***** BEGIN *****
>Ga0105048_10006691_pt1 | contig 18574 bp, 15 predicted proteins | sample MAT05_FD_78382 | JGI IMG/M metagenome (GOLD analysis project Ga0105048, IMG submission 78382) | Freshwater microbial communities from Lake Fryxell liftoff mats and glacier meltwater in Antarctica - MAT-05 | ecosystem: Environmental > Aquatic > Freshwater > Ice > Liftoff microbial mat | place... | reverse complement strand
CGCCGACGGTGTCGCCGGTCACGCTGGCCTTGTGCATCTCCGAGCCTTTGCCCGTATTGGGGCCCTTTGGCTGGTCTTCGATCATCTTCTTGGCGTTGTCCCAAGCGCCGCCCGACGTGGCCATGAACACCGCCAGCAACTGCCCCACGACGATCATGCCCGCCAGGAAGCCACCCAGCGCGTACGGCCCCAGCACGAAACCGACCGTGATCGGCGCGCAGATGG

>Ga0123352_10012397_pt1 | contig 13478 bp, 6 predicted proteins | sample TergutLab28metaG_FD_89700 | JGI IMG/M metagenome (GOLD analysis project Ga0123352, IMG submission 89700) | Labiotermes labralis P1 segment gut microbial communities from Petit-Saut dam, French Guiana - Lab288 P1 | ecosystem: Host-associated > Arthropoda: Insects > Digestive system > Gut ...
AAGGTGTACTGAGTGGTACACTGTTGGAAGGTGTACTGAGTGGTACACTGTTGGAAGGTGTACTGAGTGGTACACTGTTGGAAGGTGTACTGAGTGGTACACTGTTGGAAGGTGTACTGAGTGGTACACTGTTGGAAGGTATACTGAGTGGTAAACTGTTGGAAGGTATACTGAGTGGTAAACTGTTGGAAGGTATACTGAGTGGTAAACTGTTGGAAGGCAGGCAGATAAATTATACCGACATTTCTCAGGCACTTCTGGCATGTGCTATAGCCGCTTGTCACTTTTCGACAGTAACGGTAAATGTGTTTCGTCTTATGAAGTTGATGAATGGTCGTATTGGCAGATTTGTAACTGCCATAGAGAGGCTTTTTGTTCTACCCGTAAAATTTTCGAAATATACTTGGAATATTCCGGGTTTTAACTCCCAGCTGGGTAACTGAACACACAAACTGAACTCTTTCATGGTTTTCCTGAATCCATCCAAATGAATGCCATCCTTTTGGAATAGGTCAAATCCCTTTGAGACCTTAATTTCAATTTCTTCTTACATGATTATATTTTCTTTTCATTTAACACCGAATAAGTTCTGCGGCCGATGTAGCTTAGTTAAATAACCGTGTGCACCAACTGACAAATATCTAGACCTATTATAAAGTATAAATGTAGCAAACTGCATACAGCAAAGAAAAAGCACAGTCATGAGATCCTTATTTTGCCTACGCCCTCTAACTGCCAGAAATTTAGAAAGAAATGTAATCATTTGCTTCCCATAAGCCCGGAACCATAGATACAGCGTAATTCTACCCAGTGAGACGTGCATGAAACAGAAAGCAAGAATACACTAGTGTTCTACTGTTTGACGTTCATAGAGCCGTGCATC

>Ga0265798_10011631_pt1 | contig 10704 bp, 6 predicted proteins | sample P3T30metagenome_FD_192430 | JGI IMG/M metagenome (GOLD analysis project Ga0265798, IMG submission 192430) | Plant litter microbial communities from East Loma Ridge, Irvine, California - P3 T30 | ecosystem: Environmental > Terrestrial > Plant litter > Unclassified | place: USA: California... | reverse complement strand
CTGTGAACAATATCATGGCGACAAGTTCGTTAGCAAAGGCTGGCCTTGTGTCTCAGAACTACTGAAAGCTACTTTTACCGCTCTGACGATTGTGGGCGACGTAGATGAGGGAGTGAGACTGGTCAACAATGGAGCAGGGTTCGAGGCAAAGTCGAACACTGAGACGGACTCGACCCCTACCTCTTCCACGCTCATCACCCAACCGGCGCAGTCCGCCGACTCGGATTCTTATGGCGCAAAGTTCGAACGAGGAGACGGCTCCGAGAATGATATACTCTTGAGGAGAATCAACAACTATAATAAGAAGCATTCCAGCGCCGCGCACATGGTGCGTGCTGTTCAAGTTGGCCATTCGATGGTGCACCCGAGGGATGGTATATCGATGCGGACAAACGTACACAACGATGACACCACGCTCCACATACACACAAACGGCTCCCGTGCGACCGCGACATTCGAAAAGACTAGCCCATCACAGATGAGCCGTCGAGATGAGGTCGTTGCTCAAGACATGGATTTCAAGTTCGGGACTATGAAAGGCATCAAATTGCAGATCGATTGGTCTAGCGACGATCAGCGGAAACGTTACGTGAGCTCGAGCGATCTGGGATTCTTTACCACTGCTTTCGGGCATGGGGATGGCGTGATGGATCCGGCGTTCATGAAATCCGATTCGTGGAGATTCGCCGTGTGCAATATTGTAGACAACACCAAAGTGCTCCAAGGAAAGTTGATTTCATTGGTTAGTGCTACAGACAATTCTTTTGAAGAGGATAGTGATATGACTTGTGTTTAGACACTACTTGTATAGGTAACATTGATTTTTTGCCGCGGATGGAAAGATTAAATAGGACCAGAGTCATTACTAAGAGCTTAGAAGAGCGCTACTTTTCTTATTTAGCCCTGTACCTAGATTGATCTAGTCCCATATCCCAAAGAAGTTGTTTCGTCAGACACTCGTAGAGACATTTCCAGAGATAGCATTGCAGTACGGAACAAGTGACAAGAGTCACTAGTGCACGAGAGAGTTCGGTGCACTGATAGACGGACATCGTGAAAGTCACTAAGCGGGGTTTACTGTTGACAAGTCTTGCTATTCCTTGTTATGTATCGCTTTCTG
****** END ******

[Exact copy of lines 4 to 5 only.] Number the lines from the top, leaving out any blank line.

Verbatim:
AAGGTGTACTGAGTGGTACACTGTTGGAAGGTGTACTGAGTGGTACACTGTTGGAAGGTGTACTGAGTGGTACACTGTTGGAAGGTGTACTGAGTGGTACACTGTTGGAAGGTGTACTGAGTGGTACACTGTTGGAAGGTATACTGAGTGGTAAACTGTTGGAAGGTATACTGAGTGGTAAACTGTTGGAAGGTATACTGAGTGGTAAACTGTTGGAAGGCAGGCAGATAAATTATACCGACATTTCTCAGGCACTTCTGGCATGTGCTATAGCCGCTTGTCACTTTTCGACAGTAACGGTAAATGTGTTTCGTCTTATGAAGTTGATGAATGGTCGTATTGGCAGATTTGTAACTGCCATAGAGAGGCTTTTTGTTCTACCCGTAAAATTTTCGAAATATACTTGGAATATTCCGGGTTTTAACTCCCAGCTGGGTAACTGAACACACAAACTGAACTCTTTCATGGTTTTCCTGAATCCATCCAAATGAATGCCATCCTTTTGGAATAGGTCAAATCCCTTTGAGACCTTAATTTCAATTTCTTCTTACATGATTATATTTTCTTTTCATTTAACACCGAATAAGTTCTGCGGCCGATGTAGCTTAGTTAAATAACCGTGTGCACCAACTGACAAATATCTAGACCTATTATAAAGTATAAATGTAGCAAACTGCATACAGCAAAGAAAAAGCACAGTCATGAGATCCTTATTTTGCCTACGCCCTCTAACTGCCAGAAATTTAGAAAGAAATGTAATCATTTGCTTCCCATAAGCCCGGAACCATAGATACAGCGTAATTCTACCCAGTGAGACGTGCATGAAACAGAAAGCAAGAATACACTAGTGTTCTACTGTTTGACGTTCATAGAGCCGTGCATC

>Ga0265798_10011631_pt1 | contig 10704 bp, 6 predicted proteins | sample P3T30metagenome_FD_192430 | JGI IMG/M metagenome (GOLD analysis project Ga0265798, IMG submission 192430) | Plant litter microbial communities from East Loma Ridge, Irvine, California - P3 T30 | ecosystem: Environmental > Terrestrial > Plant litter > Unclassified | place: USA: California... | reverse complement strand